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 Sunday, April 27, 2008

 

ACCOUNTABLE FOR RESULTS

 

Over the years we’ve been privileged to work with many fine companies and people – some among the best in the world. We are grateful for the trust these people and their organizations have in us at BDNI to help train their managers and build their brands. But not everything is rosy.

 

Over these same years we’ve witnessed erosion in the confidence of marketing by senior executives throughout the business world (perhaps, with exception, in emerging economies who are discovering the power of marketing). This erosion traces to the feeling among these senior managers that they are unable to determine the value they receive from marketing.

 

In a Marketing Accountability Survey conducted among 135 senior marketers/ANA (Association of National Advertisers) members conducted by Marketing Management Analytics reveals that the vast majority of these senior marketers (60%) claim that defining, measuring and taking action on ROI is important. Yet only 20% of these same senior marketing managers are satisfied with their ability to do so. Even more alarming nearly three-quarters (73%) of senior level marketers (not sales, manufacturing or finance managers but senior level marketers!) declare that they lack confidence in understanding the impact of marketing on sales.

 

What? Can this possibly be right?

 

It’s not just talk. The attitudes of these senior managers revealed in the survey is rather evident in their behavior too – specifically, the role they relegate to marketing in their organizations. It certainly isn’t a strategic role. Instead it’s project based. Marketers in these companies aren’t “brand” managers but more like “project” managers. And, in many companies (particularly in pharmaceuticals and medical devices) the projects are about supporting the sales force as opposed to developing an enduring relationship for the brand with its customers.

 

Another piece of evidence is the way senior managers handle marketing funding. When sales are soft the practice, not the exception, is to cut marketing budgets. Media is one of the first to be slashed. Marketing research is postponed for another year. Test markets are aborted. But we don’t have to tell you. You experience this annually. The question isn’t why do these senior managers do this but why not? Afterall, neither they nor their marketers really know what return they are receiving from their marketing support. As noted above, whatever it is that they get from marketing they don’t believe it has an impact on sales. If it did, they wouldn’t cut marketing funding since it would lead to a further erosion of sales.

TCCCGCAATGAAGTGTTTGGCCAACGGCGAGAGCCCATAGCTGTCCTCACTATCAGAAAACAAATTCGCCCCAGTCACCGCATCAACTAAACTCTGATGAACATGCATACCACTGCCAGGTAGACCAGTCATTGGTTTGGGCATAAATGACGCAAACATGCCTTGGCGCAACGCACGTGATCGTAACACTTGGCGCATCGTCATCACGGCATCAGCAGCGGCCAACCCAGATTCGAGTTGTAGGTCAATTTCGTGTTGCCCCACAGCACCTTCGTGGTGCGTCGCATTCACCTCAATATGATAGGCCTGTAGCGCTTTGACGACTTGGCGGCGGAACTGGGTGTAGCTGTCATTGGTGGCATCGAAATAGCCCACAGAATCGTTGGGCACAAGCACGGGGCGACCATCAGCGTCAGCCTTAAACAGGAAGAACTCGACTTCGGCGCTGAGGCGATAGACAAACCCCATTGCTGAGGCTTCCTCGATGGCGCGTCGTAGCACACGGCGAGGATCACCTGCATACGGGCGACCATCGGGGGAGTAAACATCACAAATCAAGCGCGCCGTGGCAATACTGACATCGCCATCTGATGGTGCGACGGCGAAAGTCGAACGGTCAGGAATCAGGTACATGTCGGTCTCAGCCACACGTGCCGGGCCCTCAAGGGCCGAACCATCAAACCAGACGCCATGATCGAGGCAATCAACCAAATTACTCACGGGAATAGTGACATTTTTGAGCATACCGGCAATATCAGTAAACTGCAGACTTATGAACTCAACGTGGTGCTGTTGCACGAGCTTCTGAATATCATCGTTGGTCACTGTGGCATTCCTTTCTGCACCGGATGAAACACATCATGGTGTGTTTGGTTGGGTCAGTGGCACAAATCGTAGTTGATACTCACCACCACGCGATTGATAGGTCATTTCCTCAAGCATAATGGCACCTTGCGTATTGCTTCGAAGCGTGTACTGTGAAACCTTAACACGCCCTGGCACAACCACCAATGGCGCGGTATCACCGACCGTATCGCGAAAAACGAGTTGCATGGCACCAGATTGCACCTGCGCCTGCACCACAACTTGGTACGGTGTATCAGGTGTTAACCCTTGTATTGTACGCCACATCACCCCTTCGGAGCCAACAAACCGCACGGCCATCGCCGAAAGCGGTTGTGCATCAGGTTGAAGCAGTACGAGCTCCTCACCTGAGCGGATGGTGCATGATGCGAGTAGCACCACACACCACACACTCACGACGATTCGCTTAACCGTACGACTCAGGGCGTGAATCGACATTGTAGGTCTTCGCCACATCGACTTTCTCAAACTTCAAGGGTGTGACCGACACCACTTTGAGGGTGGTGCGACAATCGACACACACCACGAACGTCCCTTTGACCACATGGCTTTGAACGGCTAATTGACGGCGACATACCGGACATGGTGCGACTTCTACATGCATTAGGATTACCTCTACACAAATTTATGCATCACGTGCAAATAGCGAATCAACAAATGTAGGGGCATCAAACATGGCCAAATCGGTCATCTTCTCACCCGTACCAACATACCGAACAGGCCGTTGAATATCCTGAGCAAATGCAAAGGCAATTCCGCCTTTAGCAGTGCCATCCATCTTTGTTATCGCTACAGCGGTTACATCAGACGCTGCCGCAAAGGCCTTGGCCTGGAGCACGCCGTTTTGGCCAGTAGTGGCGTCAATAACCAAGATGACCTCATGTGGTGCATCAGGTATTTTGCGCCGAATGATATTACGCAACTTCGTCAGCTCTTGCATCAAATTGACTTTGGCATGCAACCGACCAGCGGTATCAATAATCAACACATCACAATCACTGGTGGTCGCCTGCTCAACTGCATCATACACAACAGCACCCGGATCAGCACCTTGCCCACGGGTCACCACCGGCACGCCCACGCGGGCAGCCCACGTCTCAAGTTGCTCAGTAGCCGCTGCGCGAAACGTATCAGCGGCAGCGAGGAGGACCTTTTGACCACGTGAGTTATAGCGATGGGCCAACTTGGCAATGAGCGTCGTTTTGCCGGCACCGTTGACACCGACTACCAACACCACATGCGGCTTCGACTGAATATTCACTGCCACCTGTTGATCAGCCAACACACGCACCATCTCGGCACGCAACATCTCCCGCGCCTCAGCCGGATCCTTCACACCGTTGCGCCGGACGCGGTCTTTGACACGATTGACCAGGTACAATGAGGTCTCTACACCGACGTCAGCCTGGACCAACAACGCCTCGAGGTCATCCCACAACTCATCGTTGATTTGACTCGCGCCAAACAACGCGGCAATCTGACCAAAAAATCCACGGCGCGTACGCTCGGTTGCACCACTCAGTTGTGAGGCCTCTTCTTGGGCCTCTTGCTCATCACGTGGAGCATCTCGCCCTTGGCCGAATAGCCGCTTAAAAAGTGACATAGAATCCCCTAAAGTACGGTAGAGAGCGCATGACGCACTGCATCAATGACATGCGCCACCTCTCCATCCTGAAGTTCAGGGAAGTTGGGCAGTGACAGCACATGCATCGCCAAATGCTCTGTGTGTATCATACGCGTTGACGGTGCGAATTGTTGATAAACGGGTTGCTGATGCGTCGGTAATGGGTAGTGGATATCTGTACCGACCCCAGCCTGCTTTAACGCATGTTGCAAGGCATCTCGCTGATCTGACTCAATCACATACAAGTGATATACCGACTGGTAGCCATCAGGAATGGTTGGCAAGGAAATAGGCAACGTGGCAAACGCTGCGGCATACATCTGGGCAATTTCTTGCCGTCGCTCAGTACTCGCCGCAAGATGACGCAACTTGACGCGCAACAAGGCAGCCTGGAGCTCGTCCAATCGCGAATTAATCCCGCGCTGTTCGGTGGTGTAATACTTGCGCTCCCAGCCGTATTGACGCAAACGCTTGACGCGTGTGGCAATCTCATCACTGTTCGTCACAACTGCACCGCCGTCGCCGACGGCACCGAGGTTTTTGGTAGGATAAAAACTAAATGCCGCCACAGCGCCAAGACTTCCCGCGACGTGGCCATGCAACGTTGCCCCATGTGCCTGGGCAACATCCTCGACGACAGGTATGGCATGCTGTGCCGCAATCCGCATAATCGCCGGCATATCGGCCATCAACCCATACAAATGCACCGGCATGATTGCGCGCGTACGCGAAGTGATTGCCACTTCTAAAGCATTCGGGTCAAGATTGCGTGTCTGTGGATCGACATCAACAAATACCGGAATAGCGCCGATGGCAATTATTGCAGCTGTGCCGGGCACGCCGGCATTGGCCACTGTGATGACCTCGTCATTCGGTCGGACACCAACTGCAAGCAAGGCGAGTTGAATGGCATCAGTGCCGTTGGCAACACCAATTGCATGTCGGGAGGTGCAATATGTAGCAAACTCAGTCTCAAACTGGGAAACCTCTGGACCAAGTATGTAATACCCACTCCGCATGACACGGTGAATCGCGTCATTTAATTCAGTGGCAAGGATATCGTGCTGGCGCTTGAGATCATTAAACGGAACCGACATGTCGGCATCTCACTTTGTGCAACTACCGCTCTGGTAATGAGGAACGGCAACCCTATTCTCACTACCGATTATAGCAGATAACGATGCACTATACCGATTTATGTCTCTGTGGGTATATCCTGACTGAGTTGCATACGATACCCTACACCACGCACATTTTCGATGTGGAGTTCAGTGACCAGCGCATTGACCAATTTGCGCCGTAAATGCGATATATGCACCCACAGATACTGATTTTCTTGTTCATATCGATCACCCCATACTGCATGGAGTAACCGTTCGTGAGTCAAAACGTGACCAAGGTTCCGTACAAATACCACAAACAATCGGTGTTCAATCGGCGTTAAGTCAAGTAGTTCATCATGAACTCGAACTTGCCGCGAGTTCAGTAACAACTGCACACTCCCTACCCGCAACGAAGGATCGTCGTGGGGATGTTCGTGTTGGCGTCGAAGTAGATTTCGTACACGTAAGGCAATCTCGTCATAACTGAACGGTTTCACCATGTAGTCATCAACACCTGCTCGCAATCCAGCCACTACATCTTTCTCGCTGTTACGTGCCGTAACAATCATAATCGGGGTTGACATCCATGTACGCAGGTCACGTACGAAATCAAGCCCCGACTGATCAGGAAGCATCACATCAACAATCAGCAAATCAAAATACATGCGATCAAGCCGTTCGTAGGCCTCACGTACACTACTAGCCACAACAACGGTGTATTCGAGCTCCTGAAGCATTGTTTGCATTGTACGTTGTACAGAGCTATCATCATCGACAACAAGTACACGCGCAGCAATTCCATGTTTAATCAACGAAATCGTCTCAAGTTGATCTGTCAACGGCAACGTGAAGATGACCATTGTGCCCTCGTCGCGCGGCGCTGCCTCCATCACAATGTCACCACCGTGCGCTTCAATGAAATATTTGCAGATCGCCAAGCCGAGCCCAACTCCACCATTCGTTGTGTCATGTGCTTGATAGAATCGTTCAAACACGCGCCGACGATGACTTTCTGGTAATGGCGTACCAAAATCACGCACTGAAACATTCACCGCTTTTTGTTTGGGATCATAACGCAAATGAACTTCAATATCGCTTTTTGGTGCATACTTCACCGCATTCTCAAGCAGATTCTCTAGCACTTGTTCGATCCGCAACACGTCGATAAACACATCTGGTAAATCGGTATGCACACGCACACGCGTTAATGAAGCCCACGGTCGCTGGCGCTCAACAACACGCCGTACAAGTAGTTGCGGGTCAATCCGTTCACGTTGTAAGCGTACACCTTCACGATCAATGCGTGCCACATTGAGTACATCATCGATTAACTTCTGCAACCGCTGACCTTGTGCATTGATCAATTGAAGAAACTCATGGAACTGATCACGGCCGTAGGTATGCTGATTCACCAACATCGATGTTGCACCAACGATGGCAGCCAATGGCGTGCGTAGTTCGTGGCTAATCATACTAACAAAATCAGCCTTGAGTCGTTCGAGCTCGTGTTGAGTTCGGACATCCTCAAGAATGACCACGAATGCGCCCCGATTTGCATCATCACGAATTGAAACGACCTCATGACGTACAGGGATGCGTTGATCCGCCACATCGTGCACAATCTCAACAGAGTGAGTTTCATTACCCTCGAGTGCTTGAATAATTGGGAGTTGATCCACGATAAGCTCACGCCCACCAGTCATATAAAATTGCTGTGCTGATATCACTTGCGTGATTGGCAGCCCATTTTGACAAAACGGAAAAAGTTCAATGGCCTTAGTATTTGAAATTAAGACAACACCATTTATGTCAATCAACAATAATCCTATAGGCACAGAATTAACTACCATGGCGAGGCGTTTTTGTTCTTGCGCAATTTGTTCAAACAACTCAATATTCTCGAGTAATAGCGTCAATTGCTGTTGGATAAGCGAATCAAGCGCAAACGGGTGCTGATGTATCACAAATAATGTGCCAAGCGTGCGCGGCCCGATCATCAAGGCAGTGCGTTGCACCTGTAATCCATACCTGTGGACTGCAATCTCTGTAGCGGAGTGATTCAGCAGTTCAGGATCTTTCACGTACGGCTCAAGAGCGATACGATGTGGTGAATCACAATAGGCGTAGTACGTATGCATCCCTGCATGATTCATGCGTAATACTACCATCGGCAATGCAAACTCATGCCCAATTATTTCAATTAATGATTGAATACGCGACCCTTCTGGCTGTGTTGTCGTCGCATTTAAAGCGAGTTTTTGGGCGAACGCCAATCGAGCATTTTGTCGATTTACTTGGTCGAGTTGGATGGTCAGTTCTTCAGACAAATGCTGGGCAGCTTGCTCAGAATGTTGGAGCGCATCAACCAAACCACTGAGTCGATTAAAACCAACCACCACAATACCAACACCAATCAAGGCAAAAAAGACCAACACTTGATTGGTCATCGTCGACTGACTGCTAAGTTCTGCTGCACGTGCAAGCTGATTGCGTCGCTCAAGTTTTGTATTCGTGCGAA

This is most disheartening to those of us who clearly understand the role that marketing can and does play in growing sales and building meaningful relationships with customers. We heartily believe that the role of marketing is to create brand loyalty. CreateBrand connotes a special relationship with these customers to encourage preference for your offering. Loyalty is about establishing unswerving customer devotion to your brand to immunize it from competitive inroads, new entries into the marketplace, price discounting, new competitive features, etc. means to bring a customer into existence (i.e., make a sale).

 

When senior managers assert that marketing doesn’t work we’re bold enough to correct them. We tell them “YOUR marketing or advertising or promotion or ‘whatever’ marketing doesn’t work.” There’s ample evidence that marketing does work. Consider the success of the iPod. “Oh, but that’s product” may be their response. Well, many techno geeks believe the iPod is not the best of the MP3 players. But it is one of the more than 10,000 labels being marketed that we not only know but the vast majority choose as well. That’s marketing. Consider the success of the MasterCard “priceless” advertising campaign. The product didn’t change nor did the credit terms or the way the cards works. It was the marketing. How about Starbucks? They may be currently experiencing a softening of sales in North America but that may very well be attributed to an economy that is slowing under the weight of >$100 barrel oil, a credit squeeze and the inexorable improvement from a plethora of competitors. But remember that this is a company that introduced premium priced coffee products that have names many consumers couldn’t pronounce (without a Starbucks’ dictionary) to become the dominant player in the market. Starbucks is 25-times larger than its closest competitor, the Minnesota-based Caribou Coffee. More than 40-million consumers shop Starbucks each week. Now that’s marketing.

 

Senior managers need to appreciate that marketing can fulfill this critically essential role of creating brand loyalty if they are to build companies and brands that last. But the onus is on us. We marketers need to produce incontrovertible results if senior managers and our organizations are ever to recognize the critical role that marketing can and should play.

 

BOATS & HELICOPTERS: